In many cases, pickles aren’t bad for IBS in that they don’t usually trigger symptoms.  

However, everyone is different!  In my private practice, some of my clients navigating IBS don’t tolerate pickles.  

  • NOTE:  If you find that you struggle to tolerate fermented foods and probiotics in general, you may want to consult your healthcare providers about testing for small intestinal bacterial overgrowth (SIBO) and/or ruling out a histamine intolerance – which I see a lot in people with Mast Cell Activation Syndrome (MCAS).
    • SIBO is a serious gut health condition which masquerades as IBS in many cases, and which will wreak havoc on your entire system if left unchecked for too long.

When in doubt, listen to your body, consult your treatment team, and consider keeping an IBS food diary for clarity on which foods are triggering unwanted symptoms.

Health benefits: What’s so special about fermented pickles

For context, I’m a gut health dietitian nutritionist who’s been in remission from irritable bowel syndrome (IBS) and leaky gut since 2014.  

That said, I’ve personally leaned on and reaped the many benefits of lacto-fermented pickles as a probiotic “functional food” throughout my gut-healing journey, and so have many clients in my private practice!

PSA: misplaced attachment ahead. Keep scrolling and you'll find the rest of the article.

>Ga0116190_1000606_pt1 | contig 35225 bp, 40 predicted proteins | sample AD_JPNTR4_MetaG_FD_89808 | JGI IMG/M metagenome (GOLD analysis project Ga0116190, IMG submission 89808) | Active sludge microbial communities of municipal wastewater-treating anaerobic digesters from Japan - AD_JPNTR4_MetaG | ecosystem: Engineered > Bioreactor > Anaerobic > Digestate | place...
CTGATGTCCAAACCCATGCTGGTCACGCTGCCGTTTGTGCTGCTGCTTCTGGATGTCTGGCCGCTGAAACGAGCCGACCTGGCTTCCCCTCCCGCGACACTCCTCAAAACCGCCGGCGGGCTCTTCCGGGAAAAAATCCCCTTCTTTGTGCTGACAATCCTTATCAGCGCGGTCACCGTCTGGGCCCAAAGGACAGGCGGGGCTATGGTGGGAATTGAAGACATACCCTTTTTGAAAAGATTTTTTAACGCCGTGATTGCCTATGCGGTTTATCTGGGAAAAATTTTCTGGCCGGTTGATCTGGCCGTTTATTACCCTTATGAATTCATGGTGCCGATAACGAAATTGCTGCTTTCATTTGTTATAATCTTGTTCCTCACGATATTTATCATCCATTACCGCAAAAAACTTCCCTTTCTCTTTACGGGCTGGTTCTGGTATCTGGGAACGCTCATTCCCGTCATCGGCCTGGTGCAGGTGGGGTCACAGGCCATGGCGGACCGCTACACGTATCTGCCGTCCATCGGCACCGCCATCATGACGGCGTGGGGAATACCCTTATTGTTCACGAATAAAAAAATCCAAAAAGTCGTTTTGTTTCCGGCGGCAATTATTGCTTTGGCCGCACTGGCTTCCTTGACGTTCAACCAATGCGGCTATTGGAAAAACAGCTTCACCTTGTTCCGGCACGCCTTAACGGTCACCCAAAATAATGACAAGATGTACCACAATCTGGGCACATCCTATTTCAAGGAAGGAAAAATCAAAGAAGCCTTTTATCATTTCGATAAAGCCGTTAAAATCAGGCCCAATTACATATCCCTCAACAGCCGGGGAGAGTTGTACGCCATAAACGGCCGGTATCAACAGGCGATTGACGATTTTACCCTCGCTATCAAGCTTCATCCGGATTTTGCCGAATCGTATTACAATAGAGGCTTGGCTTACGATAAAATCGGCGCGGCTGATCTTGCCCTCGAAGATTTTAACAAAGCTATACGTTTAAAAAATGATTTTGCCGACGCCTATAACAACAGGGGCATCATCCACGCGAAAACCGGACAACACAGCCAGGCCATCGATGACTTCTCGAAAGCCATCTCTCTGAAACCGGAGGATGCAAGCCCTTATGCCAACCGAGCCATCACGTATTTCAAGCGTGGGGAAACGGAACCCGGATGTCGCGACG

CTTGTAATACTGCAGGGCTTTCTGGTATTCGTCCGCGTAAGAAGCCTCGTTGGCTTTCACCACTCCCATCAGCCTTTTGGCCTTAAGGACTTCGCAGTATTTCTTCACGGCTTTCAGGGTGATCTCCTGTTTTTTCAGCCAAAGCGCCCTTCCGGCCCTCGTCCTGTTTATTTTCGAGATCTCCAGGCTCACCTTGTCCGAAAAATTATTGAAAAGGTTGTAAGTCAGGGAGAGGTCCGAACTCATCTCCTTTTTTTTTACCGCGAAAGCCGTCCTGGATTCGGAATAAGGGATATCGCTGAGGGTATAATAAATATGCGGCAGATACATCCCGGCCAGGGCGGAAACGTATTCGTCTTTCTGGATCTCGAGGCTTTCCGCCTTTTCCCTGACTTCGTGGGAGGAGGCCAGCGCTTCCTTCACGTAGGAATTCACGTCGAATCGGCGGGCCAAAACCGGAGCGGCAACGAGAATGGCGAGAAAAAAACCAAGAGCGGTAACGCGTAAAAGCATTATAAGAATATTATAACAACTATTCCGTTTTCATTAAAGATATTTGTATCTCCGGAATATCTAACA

Incorporating probiotic foods (like fermented pickles) into your diet on-the-reg is a wonderful way to support healthier gut microbes.  

  • The microbes in your gut, which collectively make up your “gut microbiome”, have been shown to make-or-break your digestive health, immune function, energy levels, metabolism, skin, and more!

Long story short: adding probiotic pickles into your regimen can potentially improve your digestion and overall quality of life in some big ways.

How to incorporate them into your routine

Give this wonderful functional food a try, and let me know in the comments what you think!

Here are a few of my favorite go-to ways to add more probiotic pickles into your life:

  • Have a probiotic pickle spears on the side with your sandwich 
  • Top a burger, nitrate-free hog, or sub with sliced probiotic pickles